Labor force issues

Columns - Editor’s Letter

Challenges with hiring and retaining employees have affected operations and processing volumes for many businesses.

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August 27, 2021

Virtually everyone I’ve talked to in recent months, whether a material recovery facility operator, a scrap metal processor or a plastics reclaimer, has mentioned having a record-high number of open positions within their companies and difficulty finding people to fill those positions. The situation is affecting the number of shifts they operate in some instances or whether they operate certain facilities at all in others. Processing volumes have been affected as a result.

Some people in the industry think increased unemployment benefits are to blame, while others say the benefits are one factor in a complex web of issues brought to light by the pandemic.

According to an article in Inc. by Sharon Poczter, chair of the Strategy and Entrepreneurship Department at Yeshiva University, “People have left the workforce for a variety of reasons, including the fact that child care is more expensive than wages (and schools have opened before businesses), people were and remain afraid of going back to work in some industries because of health safety, and, yes, of course, if a greater financial benefit from staying unemployed versus working exists, then workers may choose to stay home. This financial benefit may also allow workers to be more selective with the jobs they choose and take time in doing so. This would be particularly true for those unemployed with more time left in their careers and less financial responsibility.”

The situation is hitting small businesses particularly hard because it also is putting upward pressure on wages, she adds.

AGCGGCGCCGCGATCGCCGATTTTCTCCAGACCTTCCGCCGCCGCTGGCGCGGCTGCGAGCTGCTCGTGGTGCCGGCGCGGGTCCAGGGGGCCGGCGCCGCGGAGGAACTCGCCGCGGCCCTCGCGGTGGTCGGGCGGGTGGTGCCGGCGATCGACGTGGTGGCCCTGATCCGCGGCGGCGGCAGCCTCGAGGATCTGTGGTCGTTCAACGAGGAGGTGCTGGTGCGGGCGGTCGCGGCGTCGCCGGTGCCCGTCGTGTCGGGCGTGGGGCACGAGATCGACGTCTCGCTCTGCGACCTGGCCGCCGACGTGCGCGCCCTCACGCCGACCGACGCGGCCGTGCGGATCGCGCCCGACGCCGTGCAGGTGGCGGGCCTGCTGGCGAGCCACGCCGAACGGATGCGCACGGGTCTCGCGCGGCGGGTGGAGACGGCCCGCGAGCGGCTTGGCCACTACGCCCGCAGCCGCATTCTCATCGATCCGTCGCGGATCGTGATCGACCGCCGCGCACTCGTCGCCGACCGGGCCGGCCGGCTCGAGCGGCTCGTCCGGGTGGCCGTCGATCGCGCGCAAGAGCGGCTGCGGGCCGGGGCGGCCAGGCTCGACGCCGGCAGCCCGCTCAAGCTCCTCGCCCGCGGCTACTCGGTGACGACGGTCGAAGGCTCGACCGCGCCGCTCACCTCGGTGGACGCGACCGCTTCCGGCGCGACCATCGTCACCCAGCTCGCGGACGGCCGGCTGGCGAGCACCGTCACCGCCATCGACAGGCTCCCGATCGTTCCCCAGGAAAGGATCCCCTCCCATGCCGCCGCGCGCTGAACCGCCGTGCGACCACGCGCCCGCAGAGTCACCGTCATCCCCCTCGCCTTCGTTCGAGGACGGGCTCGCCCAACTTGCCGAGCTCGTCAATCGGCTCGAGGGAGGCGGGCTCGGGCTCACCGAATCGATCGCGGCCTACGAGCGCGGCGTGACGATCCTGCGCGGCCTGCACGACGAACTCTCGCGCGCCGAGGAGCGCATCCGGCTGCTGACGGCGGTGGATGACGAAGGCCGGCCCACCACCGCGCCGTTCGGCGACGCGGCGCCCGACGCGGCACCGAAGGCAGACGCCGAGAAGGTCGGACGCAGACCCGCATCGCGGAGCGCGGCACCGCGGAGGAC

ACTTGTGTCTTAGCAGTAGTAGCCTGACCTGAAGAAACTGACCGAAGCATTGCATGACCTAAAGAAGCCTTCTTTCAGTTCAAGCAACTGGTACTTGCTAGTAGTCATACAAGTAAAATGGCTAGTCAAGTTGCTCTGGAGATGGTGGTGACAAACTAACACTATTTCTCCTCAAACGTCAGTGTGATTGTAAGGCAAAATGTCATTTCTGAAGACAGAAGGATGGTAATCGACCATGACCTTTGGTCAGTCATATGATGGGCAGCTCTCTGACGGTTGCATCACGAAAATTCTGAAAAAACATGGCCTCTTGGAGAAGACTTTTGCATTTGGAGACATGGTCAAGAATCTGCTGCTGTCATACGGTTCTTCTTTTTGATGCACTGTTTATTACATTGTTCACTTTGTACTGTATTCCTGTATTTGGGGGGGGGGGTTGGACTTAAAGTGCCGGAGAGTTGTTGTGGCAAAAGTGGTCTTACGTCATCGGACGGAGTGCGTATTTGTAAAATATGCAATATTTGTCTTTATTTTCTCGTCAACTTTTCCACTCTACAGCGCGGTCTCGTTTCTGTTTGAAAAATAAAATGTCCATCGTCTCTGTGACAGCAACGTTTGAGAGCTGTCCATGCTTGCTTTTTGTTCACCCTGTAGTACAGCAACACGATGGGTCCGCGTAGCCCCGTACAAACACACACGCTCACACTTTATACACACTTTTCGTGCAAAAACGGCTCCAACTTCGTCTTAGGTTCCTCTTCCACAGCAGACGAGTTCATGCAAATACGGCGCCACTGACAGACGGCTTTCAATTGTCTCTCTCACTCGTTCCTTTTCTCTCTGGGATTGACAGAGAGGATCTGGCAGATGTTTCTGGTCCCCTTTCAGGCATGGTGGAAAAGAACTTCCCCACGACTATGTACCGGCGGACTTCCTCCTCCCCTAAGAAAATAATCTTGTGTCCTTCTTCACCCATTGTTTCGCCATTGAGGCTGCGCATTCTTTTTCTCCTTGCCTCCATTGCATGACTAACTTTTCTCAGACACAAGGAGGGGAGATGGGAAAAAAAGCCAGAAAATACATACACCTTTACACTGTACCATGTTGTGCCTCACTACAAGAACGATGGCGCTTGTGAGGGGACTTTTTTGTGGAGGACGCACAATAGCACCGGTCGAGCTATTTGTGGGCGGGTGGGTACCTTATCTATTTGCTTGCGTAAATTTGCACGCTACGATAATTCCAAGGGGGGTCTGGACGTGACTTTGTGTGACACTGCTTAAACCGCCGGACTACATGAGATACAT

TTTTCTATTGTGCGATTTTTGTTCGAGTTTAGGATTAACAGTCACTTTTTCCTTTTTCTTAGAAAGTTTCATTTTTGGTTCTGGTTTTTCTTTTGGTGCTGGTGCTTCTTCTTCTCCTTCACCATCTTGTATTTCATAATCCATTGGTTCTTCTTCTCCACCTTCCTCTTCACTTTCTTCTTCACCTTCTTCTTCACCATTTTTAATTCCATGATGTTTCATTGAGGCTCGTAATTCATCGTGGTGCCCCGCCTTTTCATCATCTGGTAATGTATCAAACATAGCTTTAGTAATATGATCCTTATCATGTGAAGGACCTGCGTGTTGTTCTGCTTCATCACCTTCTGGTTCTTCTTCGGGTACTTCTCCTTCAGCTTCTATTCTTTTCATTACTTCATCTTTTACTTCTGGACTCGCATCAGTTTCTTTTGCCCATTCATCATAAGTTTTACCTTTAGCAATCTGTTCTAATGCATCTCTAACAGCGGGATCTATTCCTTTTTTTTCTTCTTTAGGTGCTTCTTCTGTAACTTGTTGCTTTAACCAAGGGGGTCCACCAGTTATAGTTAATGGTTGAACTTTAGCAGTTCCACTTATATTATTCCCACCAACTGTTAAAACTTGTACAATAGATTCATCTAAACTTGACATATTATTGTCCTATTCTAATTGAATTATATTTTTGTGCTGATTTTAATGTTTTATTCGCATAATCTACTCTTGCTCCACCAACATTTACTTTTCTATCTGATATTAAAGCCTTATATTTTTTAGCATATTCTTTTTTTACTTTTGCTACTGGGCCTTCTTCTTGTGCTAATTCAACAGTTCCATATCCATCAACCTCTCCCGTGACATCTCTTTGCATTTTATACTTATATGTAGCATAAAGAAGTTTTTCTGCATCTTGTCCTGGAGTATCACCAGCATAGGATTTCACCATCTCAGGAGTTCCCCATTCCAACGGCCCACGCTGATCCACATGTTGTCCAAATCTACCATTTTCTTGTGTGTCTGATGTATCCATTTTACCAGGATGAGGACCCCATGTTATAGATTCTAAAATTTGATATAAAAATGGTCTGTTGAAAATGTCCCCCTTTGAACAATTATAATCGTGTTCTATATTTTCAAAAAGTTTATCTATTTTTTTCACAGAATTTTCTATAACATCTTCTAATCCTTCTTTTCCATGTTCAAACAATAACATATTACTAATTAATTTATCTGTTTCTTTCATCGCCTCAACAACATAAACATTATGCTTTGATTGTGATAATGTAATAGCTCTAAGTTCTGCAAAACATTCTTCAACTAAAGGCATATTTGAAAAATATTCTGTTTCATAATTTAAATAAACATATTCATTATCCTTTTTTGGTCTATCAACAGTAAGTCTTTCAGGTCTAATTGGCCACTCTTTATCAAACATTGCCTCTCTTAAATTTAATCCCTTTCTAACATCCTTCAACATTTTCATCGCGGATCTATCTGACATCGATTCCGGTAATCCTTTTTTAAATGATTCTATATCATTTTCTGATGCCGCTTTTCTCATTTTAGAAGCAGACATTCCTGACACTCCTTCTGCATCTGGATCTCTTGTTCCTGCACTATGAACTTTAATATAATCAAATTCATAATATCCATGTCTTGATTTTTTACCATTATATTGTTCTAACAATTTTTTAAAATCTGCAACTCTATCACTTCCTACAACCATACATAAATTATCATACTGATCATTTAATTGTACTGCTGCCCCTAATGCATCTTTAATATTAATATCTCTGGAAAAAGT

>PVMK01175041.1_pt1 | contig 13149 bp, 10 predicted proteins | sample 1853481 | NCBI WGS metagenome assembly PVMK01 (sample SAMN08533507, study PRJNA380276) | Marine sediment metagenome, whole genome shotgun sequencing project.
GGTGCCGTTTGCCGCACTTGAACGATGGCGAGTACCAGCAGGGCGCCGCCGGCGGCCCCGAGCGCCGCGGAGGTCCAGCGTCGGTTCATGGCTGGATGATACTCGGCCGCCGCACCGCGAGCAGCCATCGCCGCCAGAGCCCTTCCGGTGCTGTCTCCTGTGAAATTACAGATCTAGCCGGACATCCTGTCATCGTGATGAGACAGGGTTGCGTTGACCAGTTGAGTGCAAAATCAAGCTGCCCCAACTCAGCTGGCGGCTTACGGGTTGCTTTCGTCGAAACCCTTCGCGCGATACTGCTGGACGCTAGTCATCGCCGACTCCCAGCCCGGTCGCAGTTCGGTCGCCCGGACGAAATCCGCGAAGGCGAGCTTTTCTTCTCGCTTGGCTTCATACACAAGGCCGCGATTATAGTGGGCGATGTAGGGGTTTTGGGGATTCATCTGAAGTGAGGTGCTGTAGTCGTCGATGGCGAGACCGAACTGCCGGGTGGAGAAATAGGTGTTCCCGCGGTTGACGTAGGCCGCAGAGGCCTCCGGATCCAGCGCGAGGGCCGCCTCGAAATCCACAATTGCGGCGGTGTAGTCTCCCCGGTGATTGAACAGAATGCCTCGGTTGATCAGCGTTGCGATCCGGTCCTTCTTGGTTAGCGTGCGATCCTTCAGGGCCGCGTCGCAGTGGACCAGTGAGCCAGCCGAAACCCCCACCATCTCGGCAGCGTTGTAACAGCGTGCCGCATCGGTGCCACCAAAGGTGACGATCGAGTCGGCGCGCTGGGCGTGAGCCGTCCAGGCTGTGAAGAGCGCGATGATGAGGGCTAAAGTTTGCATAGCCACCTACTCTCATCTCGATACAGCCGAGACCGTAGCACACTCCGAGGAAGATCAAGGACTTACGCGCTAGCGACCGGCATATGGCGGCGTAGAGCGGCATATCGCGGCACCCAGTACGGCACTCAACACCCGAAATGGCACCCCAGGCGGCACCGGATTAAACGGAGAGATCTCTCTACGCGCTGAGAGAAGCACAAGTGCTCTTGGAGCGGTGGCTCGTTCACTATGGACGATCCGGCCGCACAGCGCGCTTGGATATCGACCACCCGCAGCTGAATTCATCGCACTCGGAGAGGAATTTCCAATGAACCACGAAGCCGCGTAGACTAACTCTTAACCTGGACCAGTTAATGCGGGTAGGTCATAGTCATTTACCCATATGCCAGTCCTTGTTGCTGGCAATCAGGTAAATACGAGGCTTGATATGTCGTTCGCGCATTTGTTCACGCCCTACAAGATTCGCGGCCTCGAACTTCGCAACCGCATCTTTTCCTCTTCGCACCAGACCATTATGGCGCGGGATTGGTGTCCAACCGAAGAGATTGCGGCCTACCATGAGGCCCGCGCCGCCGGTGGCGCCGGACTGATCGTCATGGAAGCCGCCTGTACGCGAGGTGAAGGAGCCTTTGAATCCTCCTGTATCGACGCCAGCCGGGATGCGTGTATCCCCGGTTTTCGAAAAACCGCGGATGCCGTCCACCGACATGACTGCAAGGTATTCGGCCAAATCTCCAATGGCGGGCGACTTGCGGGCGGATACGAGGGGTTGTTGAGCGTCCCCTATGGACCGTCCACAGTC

”Virtually everyone I’ve talked to in recent months has mentioned having a record-high number of open positions within their companies and difficulty finding people to fill those positions.”

In the article “Employees wanted,” Bill Keegan of Dem-Con Cos. shares that his company has raised wages for its workers and has improved its benefits package in an effort to attract and retain employees. Dem-Con is spending about three times more on recruitment efforts, too.

Company culture also might need to be addressed. MetLife, in its “19th Annual U.S. Employee Benefit Trends Study 2021,” says “employers should rethink their responsibilities to their employees—and create a holistic work culture that addresses changing priorities in safety, mental health and more.”

Which brings us to another topic covered in this issue: mental health and its connection to workplace safety.

The pandemic has affected the physical health of some employees, but it arguably has affected the mental health of most employees as they struggle with increased workloads, a blurring of boundaries between their homes and workplaces in some instances and reduced child care options.

Sarah Bolton and Jason Todaro of Blue Ridge Services offer advice to employers on how to normalize talking about stress and mental health in the workplace.

Recycling Today would like to hear more about how you’re handling these concerns in your workplace. Let us know by emailing me at dtoto@gie.net.